What Does Bill Ackman Know About The Future Of Commercial Real Estate?

Tyler Durden's picture

Bill Ackman helped rescue General Growth Properties (GGP) - the US 2nd largest shopping mall operator - from bankruptcy in 2009/10 as the company collapsed in the financial crisis. Ackman  "turned $60 million into $1.6 billion" in the process but, according to Bloomberg, has now exited his entire position, dumping his final 28 million share back to the company via a buyback.

The spin, of course, is that it's right to take profits and that GGP is now 'a much different company than it was then."

However, given Ackman's knowledge of JCP (and perhaps RSH), we can't help but wonder, given all the exuberance about Fed tapering must mean the recovery is here and sustainable - just why Ackman would unload it all at such a pivotal time in the US economy...?

 

Via Bloomberg,

Bill Ackman sold all of his shares in General Growth Properties Inc. (GGP), the second-largest U.S. shopping-mall owner, marking the end of one of the hedge-fund manager’s most profitable investments.

 

General Growth bought back about 28 million shares from Ackman’s Pershing Square Capital Management LP for $556 million, the Chicago-based real estate investment trust said yesterday in a statement. The hedge-fund firm, which in September sold 25 million shares for $500 million, no longer holds any common stock, the company said.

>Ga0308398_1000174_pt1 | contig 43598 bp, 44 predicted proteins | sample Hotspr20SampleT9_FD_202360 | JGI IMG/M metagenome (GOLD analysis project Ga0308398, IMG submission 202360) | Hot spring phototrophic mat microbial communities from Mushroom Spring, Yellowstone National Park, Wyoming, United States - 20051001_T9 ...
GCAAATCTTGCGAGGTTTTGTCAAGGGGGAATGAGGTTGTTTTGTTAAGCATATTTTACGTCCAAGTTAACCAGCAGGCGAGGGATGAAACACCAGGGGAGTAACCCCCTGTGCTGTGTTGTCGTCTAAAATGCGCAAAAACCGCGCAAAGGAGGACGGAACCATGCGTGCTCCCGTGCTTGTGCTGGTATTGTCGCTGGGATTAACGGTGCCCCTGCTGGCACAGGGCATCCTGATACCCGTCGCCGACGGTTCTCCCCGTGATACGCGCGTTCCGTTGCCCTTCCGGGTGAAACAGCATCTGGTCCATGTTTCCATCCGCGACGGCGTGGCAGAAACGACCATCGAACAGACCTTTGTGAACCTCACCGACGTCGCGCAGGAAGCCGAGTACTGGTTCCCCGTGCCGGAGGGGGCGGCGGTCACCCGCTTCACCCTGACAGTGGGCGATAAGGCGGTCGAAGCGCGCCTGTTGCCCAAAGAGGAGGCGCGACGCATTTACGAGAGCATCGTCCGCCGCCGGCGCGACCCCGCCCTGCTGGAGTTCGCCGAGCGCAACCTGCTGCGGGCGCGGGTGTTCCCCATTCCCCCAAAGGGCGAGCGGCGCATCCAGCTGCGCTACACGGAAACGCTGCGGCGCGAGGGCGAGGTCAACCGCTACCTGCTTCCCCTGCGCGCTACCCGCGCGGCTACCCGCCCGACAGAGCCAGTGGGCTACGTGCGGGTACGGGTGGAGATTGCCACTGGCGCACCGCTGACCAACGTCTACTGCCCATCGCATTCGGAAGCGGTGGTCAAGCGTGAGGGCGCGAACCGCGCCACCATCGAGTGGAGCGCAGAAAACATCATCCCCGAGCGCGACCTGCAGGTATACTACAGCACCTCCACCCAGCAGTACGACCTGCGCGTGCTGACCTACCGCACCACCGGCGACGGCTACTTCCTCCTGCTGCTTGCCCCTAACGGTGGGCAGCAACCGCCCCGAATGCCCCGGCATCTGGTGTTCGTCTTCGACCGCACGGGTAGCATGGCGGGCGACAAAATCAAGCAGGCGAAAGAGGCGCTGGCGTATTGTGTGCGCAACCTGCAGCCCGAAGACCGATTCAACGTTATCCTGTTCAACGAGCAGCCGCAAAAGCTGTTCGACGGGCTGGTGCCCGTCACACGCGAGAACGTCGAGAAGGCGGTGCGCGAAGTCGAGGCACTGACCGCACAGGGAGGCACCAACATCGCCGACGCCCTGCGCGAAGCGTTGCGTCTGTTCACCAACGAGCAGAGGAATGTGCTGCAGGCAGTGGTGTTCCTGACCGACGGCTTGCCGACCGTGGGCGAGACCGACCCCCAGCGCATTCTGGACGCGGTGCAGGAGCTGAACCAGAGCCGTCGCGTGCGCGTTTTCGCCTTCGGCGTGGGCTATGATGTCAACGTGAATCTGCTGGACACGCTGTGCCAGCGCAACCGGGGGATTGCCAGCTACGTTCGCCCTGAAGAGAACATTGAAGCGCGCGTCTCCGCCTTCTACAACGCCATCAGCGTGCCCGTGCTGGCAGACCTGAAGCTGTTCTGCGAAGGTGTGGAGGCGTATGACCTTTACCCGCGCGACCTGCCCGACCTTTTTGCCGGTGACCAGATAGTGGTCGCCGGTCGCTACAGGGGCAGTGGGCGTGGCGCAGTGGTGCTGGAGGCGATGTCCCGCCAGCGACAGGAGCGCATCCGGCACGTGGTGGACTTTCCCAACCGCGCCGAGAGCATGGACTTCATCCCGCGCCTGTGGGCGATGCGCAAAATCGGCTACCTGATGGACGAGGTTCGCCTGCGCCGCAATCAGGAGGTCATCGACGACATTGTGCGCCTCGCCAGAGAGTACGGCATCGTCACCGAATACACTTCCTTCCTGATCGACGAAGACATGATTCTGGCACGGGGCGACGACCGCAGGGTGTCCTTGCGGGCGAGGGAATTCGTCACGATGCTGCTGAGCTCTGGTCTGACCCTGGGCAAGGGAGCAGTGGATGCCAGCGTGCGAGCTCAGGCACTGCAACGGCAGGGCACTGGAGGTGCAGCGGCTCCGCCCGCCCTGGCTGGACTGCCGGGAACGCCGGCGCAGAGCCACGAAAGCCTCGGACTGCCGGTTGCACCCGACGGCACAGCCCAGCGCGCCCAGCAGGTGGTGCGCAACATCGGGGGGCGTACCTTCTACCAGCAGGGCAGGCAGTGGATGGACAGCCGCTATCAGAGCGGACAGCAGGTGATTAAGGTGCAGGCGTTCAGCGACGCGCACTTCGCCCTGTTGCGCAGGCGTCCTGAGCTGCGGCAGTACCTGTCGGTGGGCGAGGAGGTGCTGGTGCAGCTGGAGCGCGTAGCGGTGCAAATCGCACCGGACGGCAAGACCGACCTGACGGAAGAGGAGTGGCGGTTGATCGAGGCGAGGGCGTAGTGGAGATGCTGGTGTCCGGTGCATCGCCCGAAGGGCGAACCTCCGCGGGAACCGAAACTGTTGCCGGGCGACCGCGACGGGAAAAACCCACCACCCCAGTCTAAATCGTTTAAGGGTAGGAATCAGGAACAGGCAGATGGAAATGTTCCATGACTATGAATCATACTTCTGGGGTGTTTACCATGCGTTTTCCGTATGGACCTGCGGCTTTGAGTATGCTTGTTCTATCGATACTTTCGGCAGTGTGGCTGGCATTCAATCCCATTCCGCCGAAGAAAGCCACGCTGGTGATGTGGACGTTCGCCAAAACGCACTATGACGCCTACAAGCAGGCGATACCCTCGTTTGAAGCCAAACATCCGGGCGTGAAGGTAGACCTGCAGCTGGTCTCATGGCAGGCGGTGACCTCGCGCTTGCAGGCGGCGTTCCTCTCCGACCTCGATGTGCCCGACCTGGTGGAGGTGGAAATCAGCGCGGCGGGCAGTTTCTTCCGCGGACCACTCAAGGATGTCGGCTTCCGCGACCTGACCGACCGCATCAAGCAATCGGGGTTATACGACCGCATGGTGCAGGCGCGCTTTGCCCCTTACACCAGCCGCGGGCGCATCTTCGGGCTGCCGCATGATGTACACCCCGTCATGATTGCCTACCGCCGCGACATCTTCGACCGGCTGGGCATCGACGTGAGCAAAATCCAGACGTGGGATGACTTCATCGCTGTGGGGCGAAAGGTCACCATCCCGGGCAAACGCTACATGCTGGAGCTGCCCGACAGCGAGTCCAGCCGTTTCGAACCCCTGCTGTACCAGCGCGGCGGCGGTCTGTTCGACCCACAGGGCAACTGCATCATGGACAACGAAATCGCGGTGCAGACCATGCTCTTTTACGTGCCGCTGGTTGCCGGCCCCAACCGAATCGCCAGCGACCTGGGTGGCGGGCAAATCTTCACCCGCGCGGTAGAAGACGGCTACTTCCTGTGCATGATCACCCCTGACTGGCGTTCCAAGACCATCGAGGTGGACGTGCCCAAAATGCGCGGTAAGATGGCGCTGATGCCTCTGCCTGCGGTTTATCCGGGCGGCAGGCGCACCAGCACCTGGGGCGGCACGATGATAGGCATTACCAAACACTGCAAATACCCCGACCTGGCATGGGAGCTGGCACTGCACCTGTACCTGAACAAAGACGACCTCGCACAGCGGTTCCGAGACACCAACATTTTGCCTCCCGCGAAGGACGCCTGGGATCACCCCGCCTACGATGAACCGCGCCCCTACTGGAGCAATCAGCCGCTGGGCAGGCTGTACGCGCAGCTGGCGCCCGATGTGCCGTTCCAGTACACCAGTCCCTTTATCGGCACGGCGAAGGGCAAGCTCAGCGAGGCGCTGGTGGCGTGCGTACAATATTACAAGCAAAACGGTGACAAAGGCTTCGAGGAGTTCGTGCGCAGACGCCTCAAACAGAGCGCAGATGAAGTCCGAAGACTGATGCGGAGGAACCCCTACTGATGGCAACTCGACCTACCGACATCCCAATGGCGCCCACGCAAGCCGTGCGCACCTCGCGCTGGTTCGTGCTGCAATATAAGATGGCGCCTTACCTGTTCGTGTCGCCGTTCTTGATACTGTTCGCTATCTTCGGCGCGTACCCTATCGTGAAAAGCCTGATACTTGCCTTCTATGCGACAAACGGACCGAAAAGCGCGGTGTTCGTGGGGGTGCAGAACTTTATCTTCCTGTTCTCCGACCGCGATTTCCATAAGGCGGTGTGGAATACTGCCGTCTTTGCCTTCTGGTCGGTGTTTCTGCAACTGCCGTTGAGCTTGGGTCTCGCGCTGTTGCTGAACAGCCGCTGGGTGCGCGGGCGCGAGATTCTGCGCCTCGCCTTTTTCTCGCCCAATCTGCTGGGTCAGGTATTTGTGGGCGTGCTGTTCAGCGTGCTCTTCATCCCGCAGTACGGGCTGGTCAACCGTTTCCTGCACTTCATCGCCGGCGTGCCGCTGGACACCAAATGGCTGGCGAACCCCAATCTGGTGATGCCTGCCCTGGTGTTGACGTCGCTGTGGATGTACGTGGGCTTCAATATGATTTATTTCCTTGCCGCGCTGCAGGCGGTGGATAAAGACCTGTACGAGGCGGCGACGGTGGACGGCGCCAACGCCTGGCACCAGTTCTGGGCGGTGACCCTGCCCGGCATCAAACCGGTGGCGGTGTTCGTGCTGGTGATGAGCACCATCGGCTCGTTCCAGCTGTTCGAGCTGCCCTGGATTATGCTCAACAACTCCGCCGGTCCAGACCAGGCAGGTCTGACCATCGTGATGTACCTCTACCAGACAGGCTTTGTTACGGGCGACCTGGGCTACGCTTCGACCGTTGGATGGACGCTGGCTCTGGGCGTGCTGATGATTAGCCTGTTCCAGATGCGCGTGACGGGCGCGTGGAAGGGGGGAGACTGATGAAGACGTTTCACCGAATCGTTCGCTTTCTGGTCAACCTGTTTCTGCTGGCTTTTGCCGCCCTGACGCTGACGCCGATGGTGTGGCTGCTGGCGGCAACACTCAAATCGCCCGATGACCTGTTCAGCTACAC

Ackman, 47, helped rescue General Growth from near-collapse by pushing it to file for bankruptcy in 2009, and was part of an investor group in its subsequent reorganization. The effort “turned $60 million into $1.6 billion,” the hedge-fund manager told Bloomberg News in 2011, and contributed to his flagship fund’s net return of 29 percent in 2010.

 

...

 

General Growth shares have climbed 3.2 percent in the past 12 months and are up about 60 percent since the company’s exit from bankruptcy.

 

The company used “available liquidity” to fund the purchase of Pershing Square’s shares, according to yesterday’s statement.

 

“It’s a good thing,” Alexander Goldfarb, an analyst with Sandler O’Neill & Partners LP in New York, said in an interview. “This settles up and neatly separates the turnaround from where the company is today.”

 

Yellen is confident of economic growth; Economists are confident of economic growth; so what does Ackman potentially know about 'anchor tenants' in malls that means commercial real estate exposure is not for him...